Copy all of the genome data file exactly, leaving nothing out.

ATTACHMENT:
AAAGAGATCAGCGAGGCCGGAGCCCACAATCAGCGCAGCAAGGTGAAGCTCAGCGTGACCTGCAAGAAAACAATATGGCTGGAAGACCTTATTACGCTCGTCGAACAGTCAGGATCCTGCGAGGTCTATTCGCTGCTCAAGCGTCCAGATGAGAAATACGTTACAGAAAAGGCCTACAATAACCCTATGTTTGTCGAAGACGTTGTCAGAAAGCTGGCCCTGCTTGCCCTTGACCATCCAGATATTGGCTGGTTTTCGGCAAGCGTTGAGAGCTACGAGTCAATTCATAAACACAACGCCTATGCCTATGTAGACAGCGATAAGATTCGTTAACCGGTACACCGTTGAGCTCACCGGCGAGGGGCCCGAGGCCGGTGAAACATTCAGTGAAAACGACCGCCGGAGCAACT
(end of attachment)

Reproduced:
AAAGAGATCAGCGAGGCCGGAGCCCACAATCAGCGCAGCAAGGTGAAGCTCAGCGTGACCTGCAAGAAAACAATATGGCTGGAAGACCTTATTACGCTCGTCGAACAGTCAGGATCCTGCGAGGTCTATTCGCTGCTCAAGCGTCCAGATGAGAAATACGTTACAGAAAAGGCCTACAATAACCCTATGTTTGTCGAAGACGTTGTCAGAAAGCTGGCCCTGCTTGCCCTTGACCATCCAGATATTGGCTGGTTTTCGGCAAGCGTTGAGAGCTACGAGTCAATTCATAAACACAACGCCTATGCCTATGTAGACAGCGATAAGATTCGTTAACCGGTACACCGTTGAGCTCACCGGCGAGGGGCCCGAGGCCGGTGAAACATTCAGTGAAAACGACCGCCGGAGCAACT